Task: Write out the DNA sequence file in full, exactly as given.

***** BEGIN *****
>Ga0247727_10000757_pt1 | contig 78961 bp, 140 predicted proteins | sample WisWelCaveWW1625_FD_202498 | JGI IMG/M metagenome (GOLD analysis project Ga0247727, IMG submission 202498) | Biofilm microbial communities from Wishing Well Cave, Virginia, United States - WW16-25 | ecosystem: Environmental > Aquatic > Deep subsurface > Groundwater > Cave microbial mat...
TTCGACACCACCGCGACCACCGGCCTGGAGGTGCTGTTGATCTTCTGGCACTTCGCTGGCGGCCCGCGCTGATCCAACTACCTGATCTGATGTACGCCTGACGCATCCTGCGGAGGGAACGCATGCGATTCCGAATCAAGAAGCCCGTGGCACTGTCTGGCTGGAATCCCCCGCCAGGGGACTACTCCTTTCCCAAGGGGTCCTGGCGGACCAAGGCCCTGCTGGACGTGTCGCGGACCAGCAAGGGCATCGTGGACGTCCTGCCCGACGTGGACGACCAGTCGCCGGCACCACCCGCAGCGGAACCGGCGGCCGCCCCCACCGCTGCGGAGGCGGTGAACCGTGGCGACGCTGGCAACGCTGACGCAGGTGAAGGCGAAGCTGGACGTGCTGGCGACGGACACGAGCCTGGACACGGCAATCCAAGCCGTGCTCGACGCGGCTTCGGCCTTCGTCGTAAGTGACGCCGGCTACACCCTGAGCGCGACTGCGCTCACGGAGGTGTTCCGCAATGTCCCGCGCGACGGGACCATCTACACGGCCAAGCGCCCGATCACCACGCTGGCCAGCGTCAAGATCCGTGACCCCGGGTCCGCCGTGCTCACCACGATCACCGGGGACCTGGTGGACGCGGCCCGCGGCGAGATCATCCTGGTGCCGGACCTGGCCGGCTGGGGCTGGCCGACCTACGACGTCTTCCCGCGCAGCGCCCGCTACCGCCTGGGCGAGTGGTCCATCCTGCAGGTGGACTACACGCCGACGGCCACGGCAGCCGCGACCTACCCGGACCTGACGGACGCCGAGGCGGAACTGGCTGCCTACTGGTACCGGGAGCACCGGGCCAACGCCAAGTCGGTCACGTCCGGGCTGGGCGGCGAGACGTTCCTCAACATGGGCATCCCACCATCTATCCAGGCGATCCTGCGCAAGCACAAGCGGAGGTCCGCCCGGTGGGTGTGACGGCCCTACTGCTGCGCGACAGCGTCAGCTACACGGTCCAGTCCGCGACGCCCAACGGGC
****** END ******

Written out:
>Ga0247727_10000757_pt1 | contig 78961 bp, 140 predicted proteins | sample WisWelCaveWW1625_FD_202498 | JGI IMG/M metagenome (GOLD analysis project Ga0247727, IMG submission 202498) | Biofilm microbial communities from Wishing Well Cave, Virginia, United States - WW16-25 | ecosystem: Environmental > Aquatic > Deep subsurface > Groundwater > Cave microbial mat...
TTCGACACCACCGCGACCACCGGCCTGGAGGTGCTGTTGATCTTCTGGCACTTCGCTGGCGGCCCGCGCTGATCCAACTACCTGATCTGATGTACGCCTGACGCATCCTGCGGAGGGAACGCATGCGATTCCGAATCAAGAAGCCCGTGGCACTGTCTGGCTGGAATCCCCCGCCAGGGGACTACTCCTTTCCCAAGGGGTCCTGGCGGACCAAGGCCCTGCTGGACGTGTCGCGGACCAGCAAGGGCATCGTGGACGTCCTGCCCGACGTGGACGACCAGTCGCCGGCACCACCCGCAGCGGAACCGGCGGCCGCCCCCACCGCTGCGGAGGCGGTGAACCGTGGCGACGCTGGCAACGCTGACGCAGGTGAAGGCGAAGCTGGACGTGCTGGCGACGGACACGAGCCTGGACACGGCAATCCAAGCCGTGCTCGACGCGGCTTCGGCCTTCGTCGTAAGTGACGCCGGCTACACCCTGAGCGCGACTGCGCTCACGGAGGTGTTCCGCAATGTCCCGCGCGACGGGACCATCTACACGGCCAAGCGCCCGATCACCACGCTGGCCAGCGTCAAGATCCGTGACCCCGGGTCCGCCGTGCTCACCACGATCACCGGGGACCTGGTGGACGCGGCCCGCGGCGAGATCATCCTGGTGCCGGACCTGGCCGGCTGGGGCTGGCCGACCTACGACGTCTTCCCGCGCAGCGCCCGCTACCGCCTGGGCGAGTGGTCCATCCTGCAGGTGGACTACACGCCGACGGCCACGGCAGCCGCGACCTACCCGGACCTGACGGACGCCGAGGCGGAACTGGCTGCCTACTGGTACCGGGAGCACCGGGCCAACGCCAAGTCGGTCACGTCCGGGCTGGGCGGCGAGACGTTCCTCAACATGGGCATCCCACCATCTATCCAGGCGATCCTGCGCAAGCACAAGCGGAGGTCCGCCCGGTGGGTGTGACGGCCCTACTGCTGCGCGACAGCGTCAGCTACACGGTCCAGTCCGCGACGCCCAACGGGC